TUESDAY April 26, 2022
By Tranquility News Reporter, Tanzania
Over 20 prototypes that respond to various community and industrial needs are up for grabs to investors to develop them into large-scale goods and services.
Innovators from Nelson Mandela African Institution of Science and Technology (NM-AIST) displayed the innovative solutions that are ready for commercialisation at Gran Melia Hotel in Arusha, Tanzania, recently.
The prototypes included of biogas stoves, animal grazing system, fish feed, leather turning, digital application system, botanical biopesticides, water filter, waste management system and smart card for water sale.
Others were of an automated surgical gown, smart ugalicooker, navigation system for the blinds, automatic fare metering system for motorcycles (bodaboda) and tricycles (tuk tuk), smart industrial electrical energy analytics and forecasting system, dry system machine, and electric vehicles.
The East African Business Council (EABC) and the NM-AIST had jointly organised the first Academic-Public-Private Partnership (APPP) Forum and Exhibition which brought together over 120 innovators, investors and financial institutions from across the region.
Officiating at the forum and exhibition, the East African Community (EAC) Secretary General, Dr Peter Mathuki, was optimistic that deliberate investment in higher education and research would yield fruitful growth in the community.
Dr Mathuki observed that East Africa had to build skills and capacities in Information and Communication Technology and innovation among young professionals for them to exploit abundant natural resource the region is endowed with.
“It’s unfortunate that such resources remain untapped due to combined factors, including lack of conducive environment at both national and regional levels,” Dr Mathuki said in a speech read on his behalf by Ms Flavian Busingye, the EAC Director of Customs, stressing: “This can be realised through the APPP.”
Limited and fragmented national markets were creating constraints for realisation of economies of scale, he said, enumerating other gaps in need of skills and technological know-how as production information, infrastructure, inadequate investments, maintenance of existing road network to reduce transaction costs and inadequate energy production.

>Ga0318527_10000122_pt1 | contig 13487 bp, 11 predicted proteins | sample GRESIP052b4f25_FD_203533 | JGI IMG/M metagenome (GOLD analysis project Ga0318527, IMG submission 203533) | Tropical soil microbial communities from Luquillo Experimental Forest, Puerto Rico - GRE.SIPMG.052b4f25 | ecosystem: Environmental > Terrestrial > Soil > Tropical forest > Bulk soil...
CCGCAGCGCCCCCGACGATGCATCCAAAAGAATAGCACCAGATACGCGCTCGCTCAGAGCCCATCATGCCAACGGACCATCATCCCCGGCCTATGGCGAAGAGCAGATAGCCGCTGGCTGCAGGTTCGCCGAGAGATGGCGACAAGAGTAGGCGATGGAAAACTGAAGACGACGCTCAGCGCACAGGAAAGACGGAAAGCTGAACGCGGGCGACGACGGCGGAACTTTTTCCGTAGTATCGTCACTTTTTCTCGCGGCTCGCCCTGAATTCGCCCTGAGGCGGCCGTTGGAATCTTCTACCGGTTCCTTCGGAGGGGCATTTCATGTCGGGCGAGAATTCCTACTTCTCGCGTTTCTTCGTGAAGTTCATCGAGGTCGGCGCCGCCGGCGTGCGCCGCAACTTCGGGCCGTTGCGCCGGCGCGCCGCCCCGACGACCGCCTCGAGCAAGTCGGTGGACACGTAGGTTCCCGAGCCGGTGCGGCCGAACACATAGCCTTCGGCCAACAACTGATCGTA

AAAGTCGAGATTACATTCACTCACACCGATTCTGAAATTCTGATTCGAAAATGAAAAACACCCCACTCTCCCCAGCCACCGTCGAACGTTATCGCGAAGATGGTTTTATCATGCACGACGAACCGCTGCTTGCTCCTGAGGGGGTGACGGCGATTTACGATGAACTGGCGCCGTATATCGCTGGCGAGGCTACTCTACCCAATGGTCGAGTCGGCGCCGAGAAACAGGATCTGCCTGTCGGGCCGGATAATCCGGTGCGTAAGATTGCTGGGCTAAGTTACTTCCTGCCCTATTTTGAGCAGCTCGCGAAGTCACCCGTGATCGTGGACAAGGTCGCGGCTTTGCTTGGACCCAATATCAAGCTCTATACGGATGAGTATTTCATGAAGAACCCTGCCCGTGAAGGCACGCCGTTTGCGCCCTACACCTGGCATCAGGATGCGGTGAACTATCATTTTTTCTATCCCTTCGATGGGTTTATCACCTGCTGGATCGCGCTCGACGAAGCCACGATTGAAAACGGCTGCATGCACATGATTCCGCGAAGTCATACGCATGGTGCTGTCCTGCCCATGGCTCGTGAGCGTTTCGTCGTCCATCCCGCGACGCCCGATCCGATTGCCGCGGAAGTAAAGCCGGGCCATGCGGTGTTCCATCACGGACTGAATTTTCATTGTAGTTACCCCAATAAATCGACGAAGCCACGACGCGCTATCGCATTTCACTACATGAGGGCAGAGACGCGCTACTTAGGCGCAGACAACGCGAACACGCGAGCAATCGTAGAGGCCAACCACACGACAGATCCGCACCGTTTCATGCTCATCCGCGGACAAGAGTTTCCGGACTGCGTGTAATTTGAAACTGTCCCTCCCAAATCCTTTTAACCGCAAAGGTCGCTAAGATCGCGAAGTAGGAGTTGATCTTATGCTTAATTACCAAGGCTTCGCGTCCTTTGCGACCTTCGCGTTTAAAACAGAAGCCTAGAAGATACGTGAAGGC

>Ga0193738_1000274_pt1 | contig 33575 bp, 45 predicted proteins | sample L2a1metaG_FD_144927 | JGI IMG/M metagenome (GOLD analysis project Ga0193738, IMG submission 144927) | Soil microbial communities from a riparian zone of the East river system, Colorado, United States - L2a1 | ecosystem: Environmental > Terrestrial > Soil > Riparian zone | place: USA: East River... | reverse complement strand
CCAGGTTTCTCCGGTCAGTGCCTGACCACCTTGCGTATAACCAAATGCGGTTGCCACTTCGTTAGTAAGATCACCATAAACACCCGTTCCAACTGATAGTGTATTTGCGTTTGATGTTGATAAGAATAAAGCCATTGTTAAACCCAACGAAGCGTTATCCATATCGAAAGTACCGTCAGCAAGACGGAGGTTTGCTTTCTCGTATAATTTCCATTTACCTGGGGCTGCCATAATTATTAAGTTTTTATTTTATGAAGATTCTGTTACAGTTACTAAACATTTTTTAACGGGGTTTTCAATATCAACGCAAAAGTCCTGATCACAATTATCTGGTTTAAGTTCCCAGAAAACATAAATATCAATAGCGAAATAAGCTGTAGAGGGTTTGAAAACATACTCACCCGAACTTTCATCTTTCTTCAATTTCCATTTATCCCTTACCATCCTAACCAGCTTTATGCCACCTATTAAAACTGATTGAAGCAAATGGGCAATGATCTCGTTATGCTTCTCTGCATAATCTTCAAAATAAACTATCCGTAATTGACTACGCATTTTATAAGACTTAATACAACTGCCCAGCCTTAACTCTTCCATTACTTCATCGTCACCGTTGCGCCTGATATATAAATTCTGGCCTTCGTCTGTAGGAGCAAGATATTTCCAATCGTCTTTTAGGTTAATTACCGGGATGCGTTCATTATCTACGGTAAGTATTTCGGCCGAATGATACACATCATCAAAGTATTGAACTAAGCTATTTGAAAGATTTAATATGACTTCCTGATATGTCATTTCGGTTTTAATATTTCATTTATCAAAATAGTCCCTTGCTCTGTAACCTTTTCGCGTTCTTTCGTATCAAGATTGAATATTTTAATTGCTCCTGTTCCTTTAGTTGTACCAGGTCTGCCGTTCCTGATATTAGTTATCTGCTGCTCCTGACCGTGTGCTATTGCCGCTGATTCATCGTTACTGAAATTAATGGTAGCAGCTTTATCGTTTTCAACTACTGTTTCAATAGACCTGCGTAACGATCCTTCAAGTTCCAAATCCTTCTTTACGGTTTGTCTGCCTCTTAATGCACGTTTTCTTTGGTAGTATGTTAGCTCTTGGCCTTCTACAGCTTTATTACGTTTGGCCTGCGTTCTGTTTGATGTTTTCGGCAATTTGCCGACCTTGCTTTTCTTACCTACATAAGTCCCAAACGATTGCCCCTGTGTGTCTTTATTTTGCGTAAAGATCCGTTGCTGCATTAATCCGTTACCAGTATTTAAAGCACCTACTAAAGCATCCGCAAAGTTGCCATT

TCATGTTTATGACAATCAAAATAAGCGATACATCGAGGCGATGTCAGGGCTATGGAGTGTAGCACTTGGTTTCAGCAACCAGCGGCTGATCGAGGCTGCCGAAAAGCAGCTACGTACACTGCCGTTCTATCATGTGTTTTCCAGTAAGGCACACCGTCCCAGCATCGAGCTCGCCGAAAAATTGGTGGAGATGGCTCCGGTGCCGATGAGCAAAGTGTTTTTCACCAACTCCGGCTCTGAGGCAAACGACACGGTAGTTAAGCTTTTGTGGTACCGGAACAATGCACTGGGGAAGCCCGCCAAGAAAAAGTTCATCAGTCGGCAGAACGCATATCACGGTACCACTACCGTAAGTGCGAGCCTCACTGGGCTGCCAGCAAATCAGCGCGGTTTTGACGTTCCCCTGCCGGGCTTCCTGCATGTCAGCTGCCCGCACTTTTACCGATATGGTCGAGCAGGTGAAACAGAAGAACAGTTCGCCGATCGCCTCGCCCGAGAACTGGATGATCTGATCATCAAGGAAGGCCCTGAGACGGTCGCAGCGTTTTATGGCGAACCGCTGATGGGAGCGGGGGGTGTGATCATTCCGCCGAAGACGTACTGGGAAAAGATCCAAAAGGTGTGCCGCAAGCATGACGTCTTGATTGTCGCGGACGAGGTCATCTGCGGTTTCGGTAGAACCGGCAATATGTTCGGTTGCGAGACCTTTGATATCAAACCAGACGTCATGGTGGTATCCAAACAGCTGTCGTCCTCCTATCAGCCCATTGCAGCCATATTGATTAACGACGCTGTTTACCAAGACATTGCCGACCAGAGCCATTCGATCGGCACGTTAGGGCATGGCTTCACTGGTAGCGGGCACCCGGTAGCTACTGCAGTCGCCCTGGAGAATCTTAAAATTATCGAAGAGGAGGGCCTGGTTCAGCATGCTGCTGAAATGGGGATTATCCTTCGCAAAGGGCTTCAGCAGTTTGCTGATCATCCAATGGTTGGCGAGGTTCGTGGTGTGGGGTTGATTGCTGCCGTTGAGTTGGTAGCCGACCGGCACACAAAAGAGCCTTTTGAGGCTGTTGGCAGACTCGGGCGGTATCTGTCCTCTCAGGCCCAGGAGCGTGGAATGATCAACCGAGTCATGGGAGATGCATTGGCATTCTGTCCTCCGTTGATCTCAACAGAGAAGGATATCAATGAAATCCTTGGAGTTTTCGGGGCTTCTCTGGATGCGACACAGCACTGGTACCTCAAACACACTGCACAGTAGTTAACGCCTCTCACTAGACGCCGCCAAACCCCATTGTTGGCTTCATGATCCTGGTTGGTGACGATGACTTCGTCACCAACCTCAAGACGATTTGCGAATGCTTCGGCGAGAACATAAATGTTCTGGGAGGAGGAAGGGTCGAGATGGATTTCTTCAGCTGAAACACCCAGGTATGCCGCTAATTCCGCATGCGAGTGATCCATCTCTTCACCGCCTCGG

The region is also challenged by lack of specialised skills and knowledge in emerging technology fields, including biotechnology and material science which lead to shortages in the industrial sector.
“At the secretariat, we have an internship programme for graduates,” said Dr Mathuki, stressing that the APPP should also consider engaging university graduates for them to use facilities of the industries.
The NM-AIST Vice Chancellor, Professor Emmanuel Luoga, said the research-based university and technology producer was building strong relationships with the private sector in a bid to share its benefits with the society and eventually attain the ‘sustainable Africa we want’.
One of the exhibitors, Professor Askwar Hilonga, said the Tanzania government had acknowledged that the water filter he invented at NM-AIST had contributed to the decrease of waterborne diseases by 42.9 per cent in Arusha alone.
“My mission is to become a millionaire not in terms of cash only, but also in saving millions of lives,” said Prof Hilonga, explaining that WHO had admitted when certifying the low-cost water filter dubbed Nanofilter that it performed at 99.999 per cent.
Prof Hilonga said Compassion International had just ordered 4,600 water filters worth Sh1.2 billion (about $44 million). “We are also signing a contract to supply filters to the Kenyan market. The filter is already in Zambia where we have opened an office,” he explained.
He pleaded with the government to consider supplying the water filters locally manufactured at A to Z Textile Mills in Arusha at learning institutions and health facilities in a bid to further cut down waterborne diseases in the country.
Mr Moses Kanyesigye, the YouLead Africa Regional Coordinator of Youth in Trade, Business and Entrepreneur based at MS-Training Centre for Development Cooperation in Arusha, advised the NM-AIST innovators to target the continental market for their products to enjoy the principle of the rule of origin.
“You will not pay tax when you are sending your shoes to Uganda. The knowledge gap you need is on how you can move to Uganda without barriers,” he said.
Had the NM-AIST students teamed up as one innovator and pitched one proposal, they could attract a capital of up to $5 million from USAID, he hinted.
“Don’t fear competition, it makes you innovate more and have quality products,” said Mr Kanyesigye as he challenged organisers of the next forum and exhibition to engage ministers to listen to challenges facing the young entrepreneurs.
Mr John Mongela, the Arusha Regional Commissioner, urged the NM-AIST and EABC to organise the forum and exhibition annually and to extend it to other regions.
Mr Mongela said the promotion of science, technology and innovation was an essential ingredient for driving industrialisation, sustainable development and solving emerging challenges such as climate change and unemployment.
“The government has set competitive policies to support strong, diversified, competitive and resilient economy which can effectively cope with challenges on development and easily and confidently adapt to the changing markets and technological conditions in the regional and global economy.
The African Development Bank, WISE-Futures, Centre for Research, Agricultural Advancement, KCB Bank Tanzania, Hanspaul Industries Limited, E-Motion Africa Limited, TAHA Group and A to Za Textile Mills funded the forum and exhibitionΩ